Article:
September 14, 2015
With the early harvest of corn and soybean crops, weigh the potentials of drilling a barley double crop/cover crop instead of wheat this fall. Sure, it's wheat's "ugly step sister" and is often discounted in the feed grain marketplace. None the less, it has five potentials worth considering, suggests Greg Roth, Extension agronomist at Penn State University.
* Barley's early harvest window, compared to wheat, amounts to a two- to three-week advantage, depending on whether it's harvested as a silage or grain. It serves as a winter cover crop that allows earlier planting of corn, soybeans or forages.
* Chopping the crop for silage at the soft dough stage gives you that earlier window for planting that double crop. Most farmers use a taller beardless line and get pretty good yields, adds the agronomist. This could be an alternative, especially if corn silage inventories are anticipated to be short.
Yields of 5 tons per acre of dry matter aren't uncommon. Lodging can be an issue, though, since some of these lines are taller than others. But harvested as a silage, lodging is less of an issue.
In 2014, Penn State conducted a trial using the growth regulator Palisade on the Valor variety. It shortened the crop by 3 inches and eliminated lodging without impacting grain yield.
* Market discounts make this grain cheaper to feed than corn in beef and dairy rations. It may reduce the need for storing corn into summer. And, barley straw prices are generally good in the Northeast, adding to returns.
* Consider hulless barley, used in poultry rations for supplemental energy and protein. Cotner's Farms, at Danville, Pa., has been contracting hulless barley based on the corn price. That helps avoid depressed harvest-time prices that sometimes occurs.
New varieties like Dan and Amaze10 have improved yields. And Roth notes that Virginia Tech has found hulless barley to be more responsive to increased seeding rates up to 2.0 million seeds per acre or about 25 seeds per foot of row.
Beer brewers' barley
Malting barley is an up-and-coming crop, albeit a small one, as the craft brewing industry grows. You'd need to work closely with a malt house to grow a specific variety for malting. And the crop must be managed for high grain quality and low protein.
"Cows aren't as picky as maltsters," warns Roths. Malting barley must meet exceptional standards.
One is a germination rate of at least 95%.
Then there's very low moisture content, kernel plumpness, and very few broken kernels, according to Adam Seitz, owner of Penns Mault, a Spring Mills, Pa., based malthouse. Barley meeting the standards earns a premium. But he adds, a 100% acceptance rate is unlikely.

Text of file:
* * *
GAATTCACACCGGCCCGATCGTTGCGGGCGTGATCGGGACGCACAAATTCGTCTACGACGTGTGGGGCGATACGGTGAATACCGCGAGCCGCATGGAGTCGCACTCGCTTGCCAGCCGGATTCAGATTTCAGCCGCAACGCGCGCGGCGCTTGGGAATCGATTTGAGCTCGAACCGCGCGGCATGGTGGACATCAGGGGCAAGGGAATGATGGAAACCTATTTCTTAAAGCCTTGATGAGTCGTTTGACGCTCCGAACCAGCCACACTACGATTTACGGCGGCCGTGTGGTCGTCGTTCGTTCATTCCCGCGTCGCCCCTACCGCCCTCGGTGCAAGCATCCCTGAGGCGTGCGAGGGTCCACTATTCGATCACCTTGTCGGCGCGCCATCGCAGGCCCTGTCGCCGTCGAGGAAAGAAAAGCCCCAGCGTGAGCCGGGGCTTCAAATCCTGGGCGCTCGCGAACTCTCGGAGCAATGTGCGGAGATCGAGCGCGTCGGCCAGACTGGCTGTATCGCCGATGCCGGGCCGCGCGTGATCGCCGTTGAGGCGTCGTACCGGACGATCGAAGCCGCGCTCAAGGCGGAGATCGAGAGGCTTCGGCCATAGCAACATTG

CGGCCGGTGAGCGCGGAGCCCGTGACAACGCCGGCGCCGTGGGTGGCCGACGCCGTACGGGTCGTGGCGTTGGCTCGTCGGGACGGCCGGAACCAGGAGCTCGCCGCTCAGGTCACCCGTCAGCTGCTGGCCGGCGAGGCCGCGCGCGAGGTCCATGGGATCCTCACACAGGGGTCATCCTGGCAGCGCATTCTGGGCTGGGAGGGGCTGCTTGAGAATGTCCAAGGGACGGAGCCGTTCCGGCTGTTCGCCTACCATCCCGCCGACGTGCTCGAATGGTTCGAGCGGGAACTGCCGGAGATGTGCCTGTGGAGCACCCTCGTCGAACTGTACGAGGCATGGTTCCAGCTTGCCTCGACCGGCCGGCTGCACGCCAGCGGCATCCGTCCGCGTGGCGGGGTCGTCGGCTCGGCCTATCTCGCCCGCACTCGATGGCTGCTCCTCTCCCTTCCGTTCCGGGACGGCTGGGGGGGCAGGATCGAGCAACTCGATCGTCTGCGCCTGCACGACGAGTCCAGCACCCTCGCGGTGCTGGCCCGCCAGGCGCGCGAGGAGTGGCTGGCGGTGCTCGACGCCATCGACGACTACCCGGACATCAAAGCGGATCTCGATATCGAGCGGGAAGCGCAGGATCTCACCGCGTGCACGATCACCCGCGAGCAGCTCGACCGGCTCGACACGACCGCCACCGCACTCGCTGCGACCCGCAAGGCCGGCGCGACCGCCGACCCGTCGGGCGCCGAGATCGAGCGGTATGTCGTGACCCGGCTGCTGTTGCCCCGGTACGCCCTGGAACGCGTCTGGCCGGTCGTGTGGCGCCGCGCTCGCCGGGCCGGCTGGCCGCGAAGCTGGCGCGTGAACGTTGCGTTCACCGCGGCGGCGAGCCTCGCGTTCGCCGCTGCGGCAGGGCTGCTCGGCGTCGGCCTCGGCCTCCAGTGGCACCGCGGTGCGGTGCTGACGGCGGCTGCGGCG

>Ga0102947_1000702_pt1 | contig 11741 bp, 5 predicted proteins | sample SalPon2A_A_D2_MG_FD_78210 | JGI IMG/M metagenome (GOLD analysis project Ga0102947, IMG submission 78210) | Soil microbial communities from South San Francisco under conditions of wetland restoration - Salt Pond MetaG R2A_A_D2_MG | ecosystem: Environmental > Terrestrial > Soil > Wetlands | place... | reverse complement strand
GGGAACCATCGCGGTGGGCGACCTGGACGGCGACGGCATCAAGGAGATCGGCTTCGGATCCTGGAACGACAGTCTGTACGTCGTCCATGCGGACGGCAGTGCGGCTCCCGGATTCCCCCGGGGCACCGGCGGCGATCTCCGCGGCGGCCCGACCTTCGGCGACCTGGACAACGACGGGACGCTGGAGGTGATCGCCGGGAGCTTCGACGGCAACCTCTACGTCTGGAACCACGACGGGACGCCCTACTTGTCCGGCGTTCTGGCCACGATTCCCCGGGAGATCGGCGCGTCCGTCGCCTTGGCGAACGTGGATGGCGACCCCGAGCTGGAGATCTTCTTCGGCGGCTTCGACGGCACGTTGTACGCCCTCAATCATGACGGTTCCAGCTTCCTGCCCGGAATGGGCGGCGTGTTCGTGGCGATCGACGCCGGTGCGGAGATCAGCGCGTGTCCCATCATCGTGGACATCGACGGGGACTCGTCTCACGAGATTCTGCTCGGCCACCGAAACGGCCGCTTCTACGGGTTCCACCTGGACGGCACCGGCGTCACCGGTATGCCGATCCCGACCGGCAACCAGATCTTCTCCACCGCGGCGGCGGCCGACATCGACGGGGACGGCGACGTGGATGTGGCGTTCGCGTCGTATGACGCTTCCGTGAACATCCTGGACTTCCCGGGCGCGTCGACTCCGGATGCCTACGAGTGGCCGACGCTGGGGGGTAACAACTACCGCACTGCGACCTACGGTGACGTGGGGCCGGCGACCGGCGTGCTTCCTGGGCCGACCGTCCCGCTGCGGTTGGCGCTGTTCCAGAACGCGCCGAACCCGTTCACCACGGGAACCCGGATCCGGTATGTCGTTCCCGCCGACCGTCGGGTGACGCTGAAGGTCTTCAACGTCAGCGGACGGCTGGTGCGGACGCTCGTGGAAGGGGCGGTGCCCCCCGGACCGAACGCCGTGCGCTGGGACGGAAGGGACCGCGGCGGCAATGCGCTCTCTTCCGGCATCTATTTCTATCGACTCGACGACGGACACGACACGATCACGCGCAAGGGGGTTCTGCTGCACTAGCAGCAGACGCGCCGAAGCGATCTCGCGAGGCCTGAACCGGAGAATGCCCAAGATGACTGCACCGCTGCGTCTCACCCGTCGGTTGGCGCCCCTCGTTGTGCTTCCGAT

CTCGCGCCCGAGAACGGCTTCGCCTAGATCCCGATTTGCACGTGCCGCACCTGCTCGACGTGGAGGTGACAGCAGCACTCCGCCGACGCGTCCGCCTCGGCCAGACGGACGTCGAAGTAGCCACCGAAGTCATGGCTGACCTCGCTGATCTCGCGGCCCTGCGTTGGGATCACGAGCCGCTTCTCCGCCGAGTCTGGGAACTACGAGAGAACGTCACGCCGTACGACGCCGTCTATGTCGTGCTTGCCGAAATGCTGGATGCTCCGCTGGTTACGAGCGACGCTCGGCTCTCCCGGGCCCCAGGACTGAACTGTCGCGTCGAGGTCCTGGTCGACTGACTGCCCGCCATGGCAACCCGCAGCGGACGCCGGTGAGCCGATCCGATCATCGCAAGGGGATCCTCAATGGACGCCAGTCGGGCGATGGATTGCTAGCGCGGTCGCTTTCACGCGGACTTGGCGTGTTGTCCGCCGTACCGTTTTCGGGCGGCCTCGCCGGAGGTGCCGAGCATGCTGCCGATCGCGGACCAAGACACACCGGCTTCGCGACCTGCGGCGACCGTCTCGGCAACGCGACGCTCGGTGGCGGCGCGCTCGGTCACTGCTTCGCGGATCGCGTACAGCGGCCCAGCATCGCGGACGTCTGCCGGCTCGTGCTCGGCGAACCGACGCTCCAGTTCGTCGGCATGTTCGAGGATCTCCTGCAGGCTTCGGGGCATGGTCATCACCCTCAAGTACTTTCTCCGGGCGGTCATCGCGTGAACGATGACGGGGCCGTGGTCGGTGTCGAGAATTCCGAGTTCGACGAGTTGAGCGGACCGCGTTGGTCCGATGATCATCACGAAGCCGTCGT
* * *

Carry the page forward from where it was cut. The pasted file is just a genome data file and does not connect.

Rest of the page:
Malting-quality barley can definitely be produced in Pennsylvania, "but not year after year after year," he says. Variable weather conditions and disease pressure make it difficult. Barley yellow dwarf and Fusarium head blight or head scab are two diseases that compromise barley grain quality. Winter kill can also be a problem. That's why you need an alternative market if the crop is unmarketable to maltsters.
Malting barley also may require extra inputs. Roth notes that a spring nitrogen topdress of 50 to 60 pounds per acre worked well and kept the malting barley crop standing in last year's trials. Protein levels were acceptable.
A fungicide program to limit Fusarium head blight should also be considered, he adds. And timely harvest is critical as some lines lack sprouting resistance present in feed barleys.
About the Author(s)
Editor, American Agriculturist
For more than 38 years, John Vogel has been a Farm Progress editor writing for farmers from the Dakota prairies to the Eastern shores. Since 1985, he's been the editor of American Agriculturist – successor of three other Northeast magazines.
Raised on a grain and beef farm, he double-majored in Animal Science and Ag Journalism at Iowa State. His passion for helping farmers and farm management skills led to his family farm's first 209-bushel corn yield average in 1989.
John's personal and professional missions are an integral part of American Agriculturist's mission: To anticipate and explore tomorrow's farming needs and encourage positive change to keep family, profit and pride in farming.
John co-founded Pennsylvania Farm Link, a non-profit dedicated to helping young farmers start farming. It was responsible for creating three innovative state-supported low-interest loan programs and two "Farms for the Future" conferences.
His publications have received countless awards, including the 2000 Folio "Gold Award" for editorial excellence, the 2001 and 2008 National Association of Ag Journalists' Mackiewicz Award, several American Agricultural Editors' "Oscars" plus many ag media awards from the New York State Agricultural Society.
Vogel is a three-time winner of the Northeast Farm Communicators' Farm Communicator of the Year award. He's a National 4-H Foundation Distinguished Alumni and an honorary member of Alpha Zeta, and board member of Christian Farmers Outreach.
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